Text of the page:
PhotoA Pennsylvania case has emerged as a teaching moment for parents whose children use social networking sites, such as Facebook. People aren't always who they seem to be.

Pennsylvania Attorney General Linda Kelly has filed a series of felony charges against a Butler County, Pa., man accused of using Facebook to operate an elaborate and disturbing false identity scheme that was used to solicit young girls for explicit photos or meetings for sex.

The man, 53-year old William Ainsworth, was arrested last September at the home of a 14-year old girl. But Kelly said the investigation quickly expanded as investigators realized there was more to the case than the solicitation of one girl.

'Intricate web'

"What we found was an intricate web of false Facebook identities that were used to establish online relationships with vulnerable girls, who were then manipulated into sending nude photos to Ainsworth , believing he was a young surfer living in Florida - or physically meeting Ainsworth for sex - under the impression that those sexual encounters would help raise money so the girls could run away to Florida to be with their new online friend," Kelly said.

Kelly urged parents to use this case as a reason to have serious conversations with their children about online social networking sites like Facebook, especially concerning predators who may manipulate these sites to victimize children.

"It is important to emphasize that the people you meet online may not always be who they say, and may actually be looking for something far more than just 'friendship'," Kelly said. "The things you say, the photos you post and your other online activities may be twisted against you in a sinister manner."

Multiple Fake Facebook Personas

Kelly said that Ainsworth is accused of fabricating the Facebook personas of two young men, "Bill Cano" and "Anthony 'Rip' Navari," who were both supposedly living in Florida as surfers after dropping out of high school and running away from their families. Kelly said Ainsworth may have copied numerous photos of young men and surfers from other social networking sites in order to support these fake Facebook profiles.

As part of the scheme, Kelly said that Ainsworth allegedly used "Bill" and "Rip" to initiate online friendships with young people from throughout the greater Pittsburgh area, nearly all of them female. She said that Ainsworth accumulated more than 600 Facebook "friends" using the bogus profiles. The false accounts were removed at the request of the Attorney General's Office during this investigation, Kelly said.

Initially, Ainsworth is accused of using the "Bill Cano" profile to identify vulnerable girls. In some cases, Ainsworth's victims believed that "Bill" had attended their school before running away, while in other cases the victims responded to his online invitations because of multiple overlapping friends.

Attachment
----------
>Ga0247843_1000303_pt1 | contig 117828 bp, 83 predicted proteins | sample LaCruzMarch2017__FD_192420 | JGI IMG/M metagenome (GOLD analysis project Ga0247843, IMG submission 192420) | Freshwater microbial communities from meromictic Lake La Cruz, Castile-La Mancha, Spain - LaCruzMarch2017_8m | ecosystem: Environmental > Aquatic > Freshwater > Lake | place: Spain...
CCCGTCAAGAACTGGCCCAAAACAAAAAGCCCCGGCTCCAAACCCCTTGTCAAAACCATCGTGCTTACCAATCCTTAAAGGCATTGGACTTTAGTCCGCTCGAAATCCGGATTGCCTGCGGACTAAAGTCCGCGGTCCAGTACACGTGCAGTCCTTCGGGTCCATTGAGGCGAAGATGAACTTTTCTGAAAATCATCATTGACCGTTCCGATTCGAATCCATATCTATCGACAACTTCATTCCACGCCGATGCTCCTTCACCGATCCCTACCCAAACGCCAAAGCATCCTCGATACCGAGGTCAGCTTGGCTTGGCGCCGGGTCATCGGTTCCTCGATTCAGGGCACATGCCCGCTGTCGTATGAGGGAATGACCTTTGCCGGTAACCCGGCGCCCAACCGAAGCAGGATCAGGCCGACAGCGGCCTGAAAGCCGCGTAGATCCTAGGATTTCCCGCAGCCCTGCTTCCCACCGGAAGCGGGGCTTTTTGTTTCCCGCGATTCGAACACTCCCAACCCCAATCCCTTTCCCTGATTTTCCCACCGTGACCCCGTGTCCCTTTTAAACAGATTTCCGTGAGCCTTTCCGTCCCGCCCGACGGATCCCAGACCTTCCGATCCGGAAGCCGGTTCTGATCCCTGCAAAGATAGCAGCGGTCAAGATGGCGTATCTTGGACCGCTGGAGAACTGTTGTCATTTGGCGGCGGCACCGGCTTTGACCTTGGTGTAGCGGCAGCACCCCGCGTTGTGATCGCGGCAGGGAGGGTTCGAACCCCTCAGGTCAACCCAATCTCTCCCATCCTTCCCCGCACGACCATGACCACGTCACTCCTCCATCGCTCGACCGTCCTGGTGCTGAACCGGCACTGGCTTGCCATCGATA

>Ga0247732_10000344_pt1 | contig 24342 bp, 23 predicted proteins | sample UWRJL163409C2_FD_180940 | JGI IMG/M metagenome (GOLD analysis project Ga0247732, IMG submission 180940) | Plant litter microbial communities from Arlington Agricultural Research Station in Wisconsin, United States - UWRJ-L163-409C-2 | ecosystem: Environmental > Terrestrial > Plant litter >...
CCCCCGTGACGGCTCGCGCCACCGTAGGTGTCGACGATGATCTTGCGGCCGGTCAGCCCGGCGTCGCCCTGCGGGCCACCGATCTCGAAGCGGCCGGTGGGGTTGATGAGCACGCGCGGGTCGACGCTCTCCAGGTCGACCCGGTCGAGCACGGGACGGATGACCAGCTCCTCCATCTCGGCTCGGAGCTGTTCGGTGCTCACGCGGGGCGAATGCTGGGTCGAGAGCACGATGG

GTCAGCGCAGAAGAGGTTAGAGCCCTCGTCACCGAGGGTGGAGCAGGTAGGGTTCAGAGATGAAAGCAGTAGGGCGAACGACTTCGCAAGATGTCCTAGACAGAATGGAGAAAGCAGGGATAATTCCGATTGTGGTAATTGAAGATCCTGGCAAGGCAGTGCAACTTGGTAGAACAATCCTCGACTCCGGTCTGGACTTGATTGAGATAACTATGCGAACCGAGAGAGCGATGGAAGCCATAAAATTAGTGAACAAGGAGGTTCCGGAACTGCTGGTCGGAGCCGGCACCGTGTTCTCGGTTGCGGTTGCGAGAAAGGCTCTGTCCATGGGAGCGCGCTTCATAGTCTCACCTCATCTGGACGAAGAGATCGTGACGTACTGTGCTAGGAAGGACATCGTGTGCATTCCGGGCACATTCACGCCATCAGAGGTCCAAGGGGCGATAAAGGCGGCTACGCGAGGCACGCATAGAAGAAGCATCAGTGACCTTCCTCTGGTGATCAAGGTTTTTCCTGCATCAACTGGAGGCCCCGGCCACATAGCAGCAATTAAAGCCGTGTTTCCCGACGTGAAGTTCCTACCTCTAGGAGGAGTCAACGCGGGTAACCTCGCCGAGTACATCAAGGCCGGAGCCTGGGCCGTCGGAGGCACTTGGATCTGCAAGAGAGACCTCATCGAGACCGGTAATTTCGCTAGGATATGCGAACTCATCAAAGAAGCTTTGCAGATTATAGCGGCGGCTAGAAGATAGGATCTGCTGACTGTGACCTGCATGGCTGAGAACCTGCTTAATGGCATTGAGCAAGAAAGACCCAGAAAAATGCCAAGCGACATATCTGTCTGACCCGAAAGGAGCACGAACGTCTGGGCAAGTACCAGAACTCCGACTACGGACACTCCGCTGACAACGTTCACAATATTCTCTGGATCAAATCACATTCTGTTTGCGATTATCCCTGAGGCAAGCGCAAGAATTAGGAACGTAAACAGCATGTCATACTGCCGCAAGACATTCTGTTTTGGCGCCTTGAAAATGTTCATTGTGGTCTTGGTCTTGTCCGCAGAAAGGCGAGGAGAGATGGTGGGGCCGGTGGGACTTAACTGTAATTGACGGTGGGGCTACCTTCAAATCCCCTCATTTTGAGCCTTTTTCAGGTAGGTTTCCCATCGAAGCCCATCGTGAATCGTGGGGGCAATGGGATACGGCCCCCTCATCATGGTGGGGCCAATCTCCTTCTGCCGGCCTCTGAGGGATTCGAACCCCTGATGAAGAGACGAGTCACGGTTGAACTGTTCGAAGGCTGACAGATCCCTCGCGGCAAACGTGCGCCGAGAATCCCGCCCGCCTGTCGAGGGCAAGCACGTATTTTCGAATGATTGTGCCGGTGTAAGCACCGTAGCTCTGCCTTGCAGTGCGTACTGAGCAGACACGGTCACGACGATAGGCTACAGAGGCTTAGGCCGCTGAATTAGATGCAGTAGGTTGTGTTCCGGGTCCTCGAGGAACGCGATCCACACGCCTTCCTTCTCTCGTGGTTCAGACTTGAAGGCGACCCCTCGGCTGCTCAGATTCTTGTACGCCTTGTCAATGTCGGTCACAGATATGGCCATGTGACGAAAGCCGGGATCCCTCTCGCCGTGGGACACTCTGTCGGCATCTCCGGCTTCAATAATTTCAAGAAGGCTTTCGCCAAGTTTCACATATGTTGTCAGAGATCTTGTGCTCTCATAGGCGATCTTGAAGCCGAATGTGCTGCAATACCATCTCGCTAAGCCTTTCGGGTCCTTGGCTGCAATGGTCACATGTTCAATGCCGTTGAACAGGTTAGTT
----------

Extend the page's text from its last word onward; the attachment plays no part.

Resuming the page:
Intricate plan

Kelly said the plan was very involved and highly detailed. She contends that Ainsworth allegedly used Bill to "groom" potential victims; asking about their interests, complimenting them about their physical appearance and discussing problems with school or family members in order to establish an emotional relationship. "Bill" would then convince the victims to send him nude or sexually explicit photos.

In a bizarre turn, Kelly says Ainsworth then “killed off” Bill, creating grief among the community of young girls who had befriended him. A new character, “Rip,” then moved in to console the girls and eventually let them know that they could raise money to run away and join him in Florida by having sex with an older man in the Pittsburgh area.

Online safety

Kelly urged parents to be aware of a number of online safety issues that were identified during this investigation:

  • Several of the victims indicated that their parents had little or no awareness of their activity on Facebook or did not closely monitor their online communication with others.
  • Many victims regularly accessed Facebook outside their homes, away from any possible oversight by parents, using cell phones and other portable devices.
  • All of the victims had been experiencing stresses at home or school, ranging from parental custody disputes to substance abuse and/or harassment by peers.  Those issues appear to have been used by Ainsworth to develop closer online relationships.

 Kelly encouraged parents to stress the importance of not sharing personal information online, like full names, ages, addresses, phone numbers and school information.

She added that children should always be especially cautious about strangers who approach them online.

Finally, she encouraged parents to take time to closely review how their children are using social networking sites and to monitor their communication with others, especially with young teens who may not yet be sensitive to deceptive or predatory behavior involving online "friends."

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